The news also comes after a few days after newspaper stories that revealed the names and evidence of correspondence of CBK officials who may have benefited inappropriately from the largesse of the management of the bank that they were supposed to have supervises.
$1= Kshs 102
There are two or more sides to every story, and there are several at Imperial Bank. This is just one. The Central Bank (CBK) and the Kenya Deposit Insurance Corporation (KDIC) have accused the shareholders/non-executive directors of the bank of being negligent in allowing the fraud at the bank estimated at Kshs 34 billion (~$34 million), and collecting dividends from what was a shell institution. The shareholders have fired back in replying affidavits saying they were not party to the fraud and that, among other things:
- Documents they saw as directors (at board meetings). had been doctored by management of the bank (led by the late group managing director).
- CBK officials helped doctor the records for many years during their inspection audits.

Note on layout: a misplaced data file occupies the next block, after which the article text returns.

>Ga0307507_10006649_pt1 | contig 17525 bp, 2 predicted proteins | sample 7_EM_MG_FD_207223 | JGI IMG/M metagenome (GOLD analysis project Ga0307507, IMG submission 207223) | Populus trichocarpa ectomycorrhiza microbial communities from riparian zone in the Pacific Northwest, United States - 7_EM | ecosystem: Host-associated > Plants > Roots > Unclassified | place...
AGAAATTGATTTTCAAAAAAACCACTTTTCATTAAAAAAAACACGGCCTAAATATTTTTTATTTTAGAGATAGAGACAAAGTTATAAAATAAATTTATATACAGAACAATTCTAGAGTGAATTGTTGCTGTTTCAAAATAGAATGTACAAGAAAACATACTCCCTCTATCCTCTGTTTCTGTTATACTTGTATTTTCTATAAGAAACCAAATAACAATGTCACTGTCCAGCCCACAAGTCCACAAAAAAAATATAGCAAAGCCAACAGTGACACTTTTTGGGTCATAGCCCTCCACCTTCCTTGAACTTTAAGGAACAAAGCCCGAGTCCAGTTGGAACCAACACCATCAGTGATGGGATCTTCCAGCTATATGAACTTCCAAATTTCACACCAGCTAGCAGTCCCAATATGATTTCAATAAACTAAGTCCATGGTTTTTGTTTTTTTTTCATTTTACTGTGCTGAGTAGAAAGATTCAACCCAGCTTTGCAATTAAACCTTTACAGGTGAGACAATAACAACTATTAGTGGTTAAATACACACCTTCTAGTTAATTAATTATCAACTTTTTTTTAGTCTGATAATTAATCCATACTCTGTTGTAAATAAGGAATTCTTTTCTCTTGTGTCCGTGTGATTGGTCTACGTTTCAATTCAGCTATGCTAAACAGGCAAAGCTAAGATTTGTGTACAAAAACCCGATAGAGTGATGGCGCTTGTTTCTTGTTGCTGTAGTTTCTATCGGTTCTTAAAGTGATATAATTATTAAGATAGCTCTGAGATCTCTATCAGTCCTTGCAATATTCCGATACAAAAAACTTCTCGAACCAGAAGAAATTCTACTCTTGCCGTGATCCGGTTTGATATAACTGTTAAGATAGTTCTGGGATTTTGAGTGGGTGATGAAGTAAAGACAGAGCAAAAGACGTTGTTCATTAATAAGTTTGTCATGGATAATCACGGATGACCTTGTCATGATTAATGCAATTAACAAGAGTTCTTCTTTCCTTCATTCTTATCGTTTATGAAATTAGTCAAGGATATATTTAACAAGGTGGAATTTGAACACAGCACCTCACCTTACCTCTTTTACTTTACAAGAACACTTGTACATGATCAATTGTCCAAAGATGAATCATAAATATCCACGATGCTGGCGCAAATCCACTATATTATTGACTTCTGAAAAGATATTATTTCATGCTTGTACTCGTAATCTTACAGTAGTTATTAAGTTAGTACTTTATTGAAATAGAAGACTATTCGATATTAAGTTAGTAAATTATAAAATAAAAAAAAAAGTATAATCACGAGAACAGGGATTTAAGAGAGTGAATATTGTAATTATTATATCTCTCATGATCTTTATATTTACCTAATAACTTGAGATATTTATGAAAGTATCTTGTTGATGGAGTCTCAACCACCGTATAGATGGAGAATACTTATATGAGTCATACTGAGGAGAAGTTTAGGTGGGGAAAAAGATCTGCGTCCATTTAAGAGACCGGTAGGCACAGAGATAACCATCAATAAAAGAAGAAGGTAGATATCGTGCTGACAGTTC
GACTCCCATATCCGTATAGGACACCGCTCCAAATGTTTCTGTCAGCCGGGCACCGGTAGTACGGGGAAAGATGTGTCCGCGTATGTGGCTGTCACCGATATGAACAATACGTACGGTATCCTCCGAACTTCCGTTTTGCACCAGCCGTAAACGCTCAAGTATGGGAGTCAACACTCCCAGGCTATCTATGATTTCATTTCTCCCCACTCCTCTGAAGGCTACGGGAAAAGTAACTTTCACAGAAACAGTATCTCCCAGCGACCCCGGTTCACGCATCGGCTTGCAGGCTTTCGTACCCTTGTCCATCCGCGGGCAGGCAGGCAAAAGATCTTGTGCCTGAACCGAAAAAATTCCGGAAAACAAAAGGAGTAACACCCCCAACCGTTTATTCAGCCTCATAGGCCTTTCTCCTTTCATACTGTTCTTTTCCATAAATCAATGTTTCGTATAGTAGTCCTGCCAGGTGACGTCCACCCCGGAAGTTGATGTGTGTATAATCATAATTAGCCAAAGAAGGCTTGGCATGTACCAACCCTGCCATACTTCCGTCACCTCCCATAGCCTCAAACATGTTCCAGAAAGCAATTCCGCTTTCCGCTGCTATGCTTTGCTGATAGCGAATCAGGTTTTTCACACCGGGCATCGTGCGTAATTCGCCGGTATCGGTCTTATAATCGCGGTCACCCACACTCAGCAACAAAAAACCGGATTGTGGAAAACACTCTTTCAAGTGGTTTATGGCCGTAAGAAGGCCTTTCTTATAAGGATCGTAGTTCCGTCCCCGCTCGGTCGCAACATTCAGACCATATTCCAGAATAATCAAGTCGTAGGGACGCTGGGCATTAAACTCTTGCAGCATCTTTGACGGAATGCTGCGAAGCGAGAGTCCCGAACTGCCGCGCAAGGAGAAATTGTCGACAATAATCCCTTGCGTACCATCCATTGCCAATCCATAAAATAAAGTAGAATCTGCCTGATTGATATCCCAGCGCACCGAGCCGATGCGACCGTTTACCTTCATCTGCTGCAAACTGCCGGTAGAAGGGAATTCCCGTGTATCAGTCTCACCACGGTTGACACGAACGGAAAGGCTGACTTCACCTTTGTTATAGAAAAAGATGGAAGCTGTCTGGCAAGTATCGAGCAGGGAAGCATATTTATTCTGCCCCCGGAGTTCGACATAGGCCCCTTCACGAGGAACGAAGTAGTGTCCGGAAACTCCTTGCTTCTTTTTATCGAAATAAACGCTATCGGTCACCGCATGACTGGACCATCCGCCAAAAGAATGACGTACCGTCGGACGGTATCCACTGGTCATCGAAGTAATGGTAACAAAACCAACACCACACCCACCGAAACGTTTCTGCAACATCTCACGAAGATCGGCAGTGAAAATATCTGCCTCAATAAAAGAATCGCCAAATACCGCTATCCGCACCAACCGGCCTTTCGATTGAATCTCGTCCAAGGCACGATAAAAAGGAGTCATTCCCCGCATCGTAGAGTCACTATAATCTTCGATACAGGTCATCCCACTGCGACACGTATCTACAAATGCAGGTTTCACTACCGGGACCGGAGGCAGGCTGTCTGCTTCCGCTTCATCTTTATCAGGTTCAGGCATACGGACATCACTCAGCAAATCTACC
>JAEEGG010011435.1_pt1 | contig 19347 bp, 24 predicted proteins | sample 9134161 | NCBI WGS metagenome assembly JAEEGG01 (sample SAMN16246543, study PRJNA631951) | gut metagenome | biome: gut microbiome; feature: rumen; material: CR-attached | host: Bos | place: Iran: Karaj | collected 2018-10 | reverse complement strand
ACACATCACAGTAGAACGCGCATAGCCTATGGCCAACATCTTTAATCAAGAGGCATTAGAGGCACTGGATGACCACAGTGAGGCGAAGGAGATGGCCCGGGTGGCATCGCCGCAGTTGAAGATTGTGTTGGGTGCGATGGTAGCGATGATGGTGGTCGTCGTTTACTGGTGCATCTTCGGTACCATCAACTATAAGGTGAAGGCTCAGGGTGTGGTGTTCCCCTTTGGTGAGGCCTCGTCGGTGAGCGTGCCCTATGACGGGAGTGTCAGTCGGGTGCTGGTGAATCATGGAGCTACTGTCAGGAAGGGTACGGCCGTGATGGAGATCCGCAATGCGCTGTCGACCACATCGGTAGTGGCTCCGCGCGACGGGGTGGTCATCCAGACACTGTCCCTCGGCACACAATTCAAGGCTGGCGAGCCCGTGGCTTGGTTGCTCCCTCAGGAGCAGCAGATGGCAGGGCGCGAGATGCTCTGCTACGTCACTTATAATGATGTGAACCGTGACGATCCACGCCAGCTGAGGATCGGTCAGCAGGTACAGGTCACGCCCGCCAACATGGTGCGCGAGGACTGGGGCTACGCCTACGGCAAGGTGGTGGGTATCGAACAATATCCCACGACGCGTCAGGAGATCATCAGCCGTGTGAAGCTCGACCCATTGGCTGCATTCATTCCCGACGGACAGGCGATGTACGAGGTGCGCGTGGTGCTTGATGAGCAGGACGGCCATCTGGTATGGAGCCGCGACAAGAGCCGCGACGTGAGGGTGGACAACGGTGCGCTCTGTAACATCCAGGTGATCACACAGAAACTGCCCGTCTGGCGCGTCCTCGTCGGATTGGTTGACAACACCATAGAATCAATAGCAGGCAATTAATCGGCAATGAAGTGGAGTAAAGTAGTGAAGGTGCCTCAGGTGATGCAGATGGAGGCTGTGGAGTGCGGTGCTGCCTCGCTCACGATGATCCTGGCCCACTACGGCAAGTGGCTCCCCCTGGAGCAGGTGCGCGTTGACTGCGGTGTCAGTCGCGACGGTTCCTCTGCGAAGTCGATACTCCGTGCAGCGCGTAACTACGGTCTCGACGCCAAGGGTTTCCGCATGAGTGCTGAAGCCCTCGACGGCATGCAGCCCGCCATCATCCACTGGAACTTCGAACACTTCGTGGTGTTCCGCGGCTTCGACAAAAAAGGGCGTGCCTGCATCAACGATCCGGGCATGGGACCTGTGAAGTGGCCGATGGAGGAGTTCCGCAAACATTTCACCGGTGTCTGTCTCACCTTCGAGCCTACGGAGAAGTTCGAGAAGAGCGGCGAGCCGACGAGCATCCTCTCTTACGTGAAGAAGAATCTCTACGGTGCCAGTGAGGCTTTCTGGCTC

- CBK officials received personal favours from Imperial Bank managers.
- CBK staff and Imperial managers conspired to prevent one shareholder from becoming an executive director of the bank, which would have created a second centre of power (other than the GMD) and which might have uncovered the fraud.
- The current CBK governor has made unreasonable demands on shareholders and failed to discipline his officers involved with Imperial – even appointing one of them as a receiver manager after Imperial closed.
Meanwhile, a judge issued a ruling that was interpreted differently and a group of depositors went back to court seeking a clarification of what the judge meant. It has been interpreted to mean:
- Shareholders: The receiver managers (CBK/KDIC) must share information with, and consult, them on decisions affecting the bank.
- Receiver Manager: Liquidation of the Bank can proceed liquidated.
- Depositors: Judge said to pay us 40% of our deposits immediately.
Hearings continue next week.